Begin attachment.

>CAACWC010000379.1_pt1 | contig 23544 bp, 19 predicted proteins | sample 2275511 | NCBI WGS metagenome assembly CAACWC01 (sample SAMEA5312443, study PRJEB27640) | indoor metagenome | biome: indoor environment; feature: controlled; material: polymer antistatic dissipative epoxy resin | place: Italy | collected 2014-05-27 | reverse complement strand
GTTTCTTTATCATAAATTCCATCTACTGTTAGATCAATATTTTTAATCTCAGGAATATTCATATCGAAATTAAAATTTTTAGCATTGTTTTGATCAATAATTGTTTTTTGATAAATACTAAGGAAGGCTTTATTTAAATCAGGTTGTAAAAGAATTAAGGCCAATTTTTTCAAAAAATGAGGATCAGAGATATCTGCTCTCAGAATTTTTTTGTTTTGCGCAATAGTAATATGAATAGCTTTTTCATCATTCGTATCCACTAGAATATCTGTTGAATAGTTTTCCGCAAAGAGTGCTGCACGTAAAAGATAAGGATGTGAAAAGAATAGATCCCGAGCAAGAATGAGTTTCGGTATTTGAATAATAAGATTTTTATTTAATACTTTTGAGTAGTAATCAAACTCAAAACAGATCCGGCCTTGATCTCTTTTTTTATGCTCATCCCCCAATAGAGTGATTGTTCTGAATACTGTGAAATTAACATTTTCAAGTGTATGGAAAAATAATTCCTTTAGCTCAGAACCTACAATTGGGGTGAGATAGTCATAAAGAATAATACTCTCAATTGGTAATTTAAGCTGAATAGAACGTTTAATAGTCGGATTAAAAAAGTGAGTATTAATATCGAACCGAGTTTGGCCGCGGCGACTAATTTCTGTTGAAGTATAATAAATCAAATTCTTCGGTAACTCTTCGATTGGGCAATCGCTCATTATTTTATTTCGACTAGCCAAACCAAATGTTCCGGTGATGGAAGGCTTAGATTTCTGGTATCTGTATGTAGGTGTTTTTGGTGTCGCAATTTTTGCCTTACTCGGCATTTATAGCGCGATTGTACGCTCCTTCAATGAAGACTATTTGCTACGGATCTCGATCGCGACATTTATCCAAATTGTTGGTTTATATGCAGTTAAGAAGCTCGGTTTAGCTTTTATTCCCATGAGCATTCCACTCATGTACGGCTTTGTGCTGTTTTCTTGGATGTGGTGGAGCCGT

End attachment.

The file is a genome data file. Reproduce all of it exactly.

>CAACWC010000379.1_pt1 | contig 23544 bp, 19 predicted proteins | sample 2275511 | NCBI WGS metagenome assembly CAACWC01 (sample SAMEA5312443, study PRJEB27640) | indoor metagenome | biome: indoor environment; feature: controlled; material: polymer antistatic dissipative epoxy resin | place: Italy | collected 2014-05-27 | reverse complement strand
GTTTCTTTATCATAAATTCCATCTACTGTTAGATCAATATTTTTAATCTCAGGAATATTCATATCGAAATTAAAATTTTTAGCATTGTTTTGATCAATAATTGTTTTTTGATAAATACTAAGGAAGGCTTTATTTAAATCAGGTTGTAAAAGAATTAAGGCCAATTTTTTCAAAAAATGAGGATCAGAGATATCTGCTCTCAGAATTTTTTTGTTTTGCGCAATAGTAATATGAATAGCTTTTTCATCATTCGTATCCACTAGAATATCTGTTGAATAGTTTTCCGCAAAGAGTGCTGCACGTAAAAGATAAGGATGTGAAAAGAATAGATCCCGAGCAAGAATGAGTTTCGGTATTTGAATAATAAGATTTTTATTTAATACTTTTGAGTAGTAATCAAACTCAAAACAGATCCGGCCTTGATCTCTTTTTTTATGCTCATCCCCCAATAGAGTGATTGTTCTGAATACTGTGAAATTAACATTTTCAAGTGTATGGAAAAATAATTCCTTTAGCTCAGAACCTACAATTGGGGTGAGATAGTCATAAAGAATAATACTCTCAATTGGTAATTTAAGCTGAATAGAACGTTTAATAGTCGGATTAAAAAAGTGAGTATTAATATCGAACCGAGTTTGGCCGCGGCGACTAATTTCTGTTGAAGTATAATAAATCAAATTCTTCGGTAACTCTTCGATTGGGCAATCGCTCATTATTTTATTTCGACTAGCCAAACCAAATGTTCCGGTGATGGAAGGCTTAGATTTCTGGTATCTGTATGTAGGTGTTTTTGGTGTCGCAATTTTTGCCTTACTCGGCATTTATAGCGCGATTGTACGCTCCTTCAATGAAGACTATTTGCTACGGATCTCGATCGCGACATTTATCCAAATTGTTGGTTTATATGCAGTTAAGAAGCTCGGTTTAGCTTTTATTCCCATGAGCATTCCACTCATGTACGGCTTTGTGCTGTTTTCTTGGATGTGGTGGAGCCGT